During the 1920’s and 1930’s, major film companies owned their own chains of movie theatres. Warner Brothers had their self-named theatre division, Metro-Goldwyn-Mayer operated Loew’s Theatres and Paramount Pictures oversaw their Paramount-Publix Theatres Corporation.
In 1930, with nearly 2,000 screens nationwide Paramount-Publix continued to add theatres to their chain. Studio head Adolf Zukor ordered his theatre chain operator Sam Katz to target independent or smaller corporate theatres in the northeast. An offer was made to Thomas Alexander and Louis Marinos Sr. for their interests in all of their theatres with the exception of the Wyoming Theatre. The offer was for $250,000 – an enormous sum of money for that time.
Considering the Great Depression was showing no signs of letting up, Alexander and Marinos accepted the offer. Alexander retired (albeit temporarily) and Marinos, along with his brother Peter continued to operate the Wyoming Theatre.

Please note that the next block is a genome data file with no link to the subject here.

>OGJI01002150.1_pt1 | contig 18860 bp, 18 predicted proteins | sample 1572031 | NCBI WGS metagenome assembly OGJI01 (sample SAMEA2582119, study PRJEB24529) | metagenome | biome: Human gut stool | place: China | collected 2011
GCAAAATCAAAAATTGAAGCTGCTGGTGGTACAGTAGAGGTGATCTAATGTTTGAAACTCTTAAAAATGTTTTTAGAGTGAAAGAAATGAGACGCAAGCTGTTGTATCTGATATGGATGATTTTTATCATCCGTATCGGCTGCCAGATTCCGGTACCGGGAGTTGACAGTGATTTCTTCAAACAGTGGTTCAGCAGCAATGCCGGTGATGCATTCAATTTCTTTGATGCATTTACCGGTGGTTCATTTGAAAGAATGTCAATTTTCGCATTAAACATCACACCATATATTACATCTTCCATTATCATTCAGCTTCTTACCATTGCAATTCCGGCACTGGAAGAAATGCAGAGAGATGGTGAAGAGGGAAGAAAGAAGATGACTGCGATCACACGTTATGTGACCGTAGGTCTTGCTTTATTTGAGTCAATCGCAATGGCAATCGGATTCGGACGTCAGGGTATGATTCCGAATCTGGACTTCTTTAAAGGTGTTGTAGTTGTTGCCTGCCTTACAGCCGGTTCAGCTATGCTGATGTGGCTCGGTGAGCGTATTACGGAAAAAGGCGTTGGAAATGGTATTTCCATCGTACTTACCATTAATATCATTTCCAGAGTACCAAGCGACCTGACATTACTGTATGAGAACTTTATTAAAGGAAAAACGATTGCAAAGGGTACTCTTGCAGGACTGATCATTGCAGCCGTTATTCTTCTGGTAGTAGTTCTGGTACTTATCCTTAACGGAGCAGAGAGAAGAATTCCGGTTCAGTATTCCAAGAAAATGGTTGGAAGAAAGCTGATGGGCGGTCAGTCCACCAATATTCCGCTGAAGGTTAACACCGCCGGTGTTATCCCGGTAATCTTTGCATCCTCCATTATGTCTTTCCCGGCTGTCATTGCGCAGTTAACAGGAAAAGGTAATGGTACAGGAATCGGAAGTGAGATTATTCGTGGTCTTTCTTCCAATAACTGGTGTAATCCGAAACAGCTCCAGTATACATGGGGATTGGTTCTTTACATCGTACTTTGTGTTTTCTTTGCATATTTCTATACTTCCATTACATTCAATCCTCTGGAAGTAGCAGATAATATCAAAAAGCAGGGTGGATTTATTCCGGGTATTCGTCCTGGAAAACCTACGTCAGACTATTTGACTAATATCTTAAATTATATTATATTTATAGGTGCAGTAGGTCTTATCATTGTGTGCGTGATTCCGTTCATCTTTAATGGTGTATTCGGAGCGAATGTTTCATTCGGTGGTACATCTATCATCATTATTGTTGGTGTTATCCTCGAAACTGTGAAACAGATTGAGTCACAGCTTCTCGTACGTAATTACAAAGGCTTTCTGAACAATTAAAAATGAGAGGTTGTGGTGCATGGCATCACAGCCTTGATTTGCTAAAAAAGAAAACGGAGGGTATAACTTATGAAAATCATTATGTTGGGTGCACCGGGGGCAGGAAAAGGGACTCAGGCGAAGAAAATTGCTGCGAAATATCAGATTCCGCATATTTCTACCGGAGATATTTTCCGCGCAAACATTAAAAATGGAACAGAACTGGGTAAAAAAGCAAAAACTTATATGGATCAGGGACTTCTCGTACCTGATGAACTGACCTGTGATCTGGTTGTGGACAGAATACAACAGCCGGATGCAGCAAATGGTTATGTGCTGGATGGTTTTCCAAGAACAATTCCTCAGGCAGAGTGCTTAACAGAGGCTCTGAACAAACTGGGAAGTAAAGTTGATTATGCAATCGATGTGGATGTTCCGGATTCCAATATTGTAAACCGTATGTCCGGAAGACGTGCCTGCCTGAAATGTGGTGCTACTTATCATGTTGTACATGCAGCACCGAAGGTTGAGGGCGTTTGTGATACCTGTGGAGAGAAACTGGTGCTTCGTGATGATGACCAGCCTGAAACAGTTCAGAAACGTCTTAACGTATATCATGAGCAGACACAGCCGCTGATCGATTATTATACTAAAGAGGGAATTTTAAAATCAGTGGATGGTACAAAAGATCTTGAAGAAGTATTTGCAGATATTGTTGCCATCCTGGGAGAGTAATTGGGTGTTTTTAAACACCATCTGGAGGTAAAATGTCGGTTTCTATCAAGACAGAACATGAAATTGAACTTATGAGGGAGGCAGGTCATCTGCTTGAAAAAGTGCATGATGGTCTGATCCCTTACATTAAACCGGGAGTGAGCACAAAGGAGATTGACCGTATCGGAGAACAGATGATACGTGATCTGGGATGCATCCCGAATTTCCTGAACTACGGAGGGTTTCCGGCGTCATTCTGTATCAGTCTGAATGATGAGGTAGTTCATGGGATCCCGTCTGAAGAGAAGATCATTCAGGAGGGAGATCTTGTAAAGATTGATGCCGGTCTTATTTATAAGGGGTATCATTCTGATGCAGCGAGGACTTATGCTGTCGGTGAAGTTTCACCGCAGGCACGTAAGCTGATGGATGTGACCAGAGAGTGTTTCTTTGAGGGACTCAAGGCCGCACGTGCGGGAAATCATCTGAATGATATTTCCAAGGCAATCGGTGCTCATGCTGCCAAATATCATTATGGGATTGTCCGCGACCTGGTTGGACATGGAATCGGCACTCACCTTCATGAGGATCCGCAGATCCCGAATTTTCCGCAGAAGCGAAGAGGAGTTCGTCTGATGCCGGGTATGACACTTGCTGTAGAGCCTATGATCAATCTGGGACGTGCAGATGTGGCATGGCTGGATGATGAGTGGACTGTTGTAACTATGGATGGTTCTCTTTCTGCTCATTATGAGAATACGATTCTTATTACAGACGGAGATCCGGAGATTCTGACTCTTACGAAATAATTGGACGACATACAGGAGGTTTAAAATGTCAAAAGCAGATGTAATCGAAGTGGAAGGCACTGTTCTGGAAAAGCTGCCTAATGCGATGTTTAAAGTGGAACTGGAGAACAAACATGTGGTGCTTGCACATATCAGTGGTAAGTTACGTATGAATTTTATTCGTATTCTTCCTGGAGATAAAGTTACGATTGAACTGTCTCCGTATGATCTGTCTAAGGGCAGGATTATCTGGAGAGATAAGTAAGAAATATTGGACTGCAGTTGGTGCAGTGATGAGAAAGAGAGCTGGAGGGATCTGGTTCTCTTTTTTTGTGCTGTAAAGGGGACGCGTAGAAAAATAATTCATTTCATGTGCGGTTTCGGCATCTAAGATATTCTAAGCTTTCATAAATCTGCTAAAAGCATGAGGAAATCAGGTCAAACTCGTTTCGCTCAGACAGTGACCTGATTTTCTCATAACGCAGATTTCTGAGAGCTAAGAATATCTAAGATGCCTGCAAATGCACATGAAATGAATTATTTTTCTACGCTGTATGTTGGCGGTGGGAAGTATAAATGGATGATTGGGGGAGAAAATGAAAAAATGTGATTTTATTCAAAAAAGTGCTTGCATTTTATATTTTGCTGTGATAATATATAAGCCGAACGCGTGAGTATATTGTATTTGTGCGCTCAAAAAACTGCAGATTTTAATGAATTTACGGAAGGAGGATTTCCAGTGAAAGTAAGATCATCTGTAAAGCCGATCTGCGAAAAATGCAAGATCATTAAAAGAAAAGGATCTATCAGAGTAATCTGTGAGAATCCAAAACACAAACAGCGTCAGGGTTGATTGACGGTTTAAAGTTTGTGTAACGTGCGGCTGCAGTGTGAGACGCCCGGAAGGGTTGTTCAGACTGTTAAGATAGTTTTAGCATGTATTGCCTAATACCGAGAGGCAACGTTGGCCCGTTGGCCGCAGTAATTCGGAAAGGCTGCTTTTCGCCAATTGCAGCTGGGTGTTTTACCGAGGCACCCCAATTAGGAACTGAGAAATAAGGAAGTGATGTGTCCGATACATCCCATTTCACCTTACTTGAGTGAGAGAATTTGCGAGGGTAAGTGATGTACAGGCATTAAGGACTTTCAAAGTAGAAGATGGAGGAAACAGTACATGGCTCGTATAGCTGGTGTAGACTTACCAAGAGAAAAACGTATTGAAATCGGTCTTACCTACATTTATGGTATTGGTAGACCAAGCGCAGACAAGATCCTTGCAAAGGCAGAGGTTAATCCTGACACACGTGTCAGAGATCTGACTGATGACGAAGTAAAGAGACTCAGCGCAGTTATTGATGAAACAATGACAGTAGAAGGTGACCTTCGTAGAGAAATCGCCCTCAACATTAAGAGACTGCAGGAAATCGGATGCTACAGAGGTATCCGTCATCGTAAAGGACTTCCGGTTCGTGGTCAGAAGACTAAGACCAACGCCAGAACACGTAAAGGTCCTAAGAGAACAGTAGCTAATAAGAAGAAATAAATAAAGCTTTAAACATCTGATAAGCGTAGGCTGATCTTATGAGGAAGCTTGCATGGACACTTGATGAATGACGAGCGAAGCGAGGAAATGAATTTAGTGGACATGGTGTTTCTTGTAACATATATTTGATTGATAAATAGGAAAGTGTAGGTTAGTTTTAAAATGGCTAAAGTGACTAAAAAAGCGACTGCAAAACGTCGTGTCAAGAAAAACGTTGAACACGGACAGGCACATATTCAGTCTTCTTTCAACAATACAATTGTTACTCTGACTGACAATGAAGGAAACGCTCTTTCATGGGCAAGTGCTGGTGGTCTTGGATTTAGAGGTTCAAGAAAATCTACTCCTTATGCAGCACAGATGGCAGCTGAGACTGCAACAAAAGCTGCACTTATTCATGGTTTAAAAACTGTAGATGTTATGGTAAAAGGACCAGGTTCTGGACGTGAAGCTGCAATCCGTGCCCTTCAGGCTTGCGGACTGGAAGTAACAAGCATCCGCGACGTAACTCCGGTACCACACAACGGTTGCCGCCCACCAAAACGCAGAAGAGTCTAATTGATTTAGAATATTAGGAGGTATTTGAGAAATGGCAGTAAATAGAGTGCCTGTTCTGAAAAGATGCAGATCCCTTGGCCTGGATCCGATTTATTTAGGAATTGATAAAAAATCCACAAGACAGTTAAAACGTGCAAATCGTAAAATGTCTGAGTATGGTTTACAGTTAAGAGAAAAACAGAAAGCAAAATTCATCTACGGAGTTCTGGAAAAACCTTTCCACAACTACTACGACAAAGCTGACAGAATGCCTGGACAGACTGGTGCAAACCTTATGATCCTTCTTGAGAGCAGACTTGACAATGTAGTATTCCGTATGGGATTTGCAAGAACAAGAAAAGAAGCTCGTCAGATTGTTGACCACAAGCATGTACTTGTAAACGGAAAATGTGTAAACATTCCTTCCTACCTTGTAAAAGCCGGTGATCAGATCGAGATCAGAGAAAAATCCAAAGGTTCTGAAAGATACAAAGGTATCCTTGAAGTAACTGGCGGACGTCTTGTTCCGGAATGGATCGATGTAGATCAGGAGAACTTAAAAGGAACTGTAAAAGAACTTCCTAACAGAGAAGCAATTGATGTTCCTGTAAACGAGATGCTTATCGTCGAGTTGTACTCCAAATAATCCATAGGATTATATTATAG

Between 1948 and 1954 the studios battled anti-trust laws that eventually ruled studios could no longer monopolize their product by playing it exclusively in their own theatres. All of the studio’s theater divisions were forced to either sell off or close. Though Paramount-Publix went bankrupt in 1935, it would soon reinvent itself as United Paramount Theatres. But UPT eventually fell victim to the laws and they were out of the theatre business forever.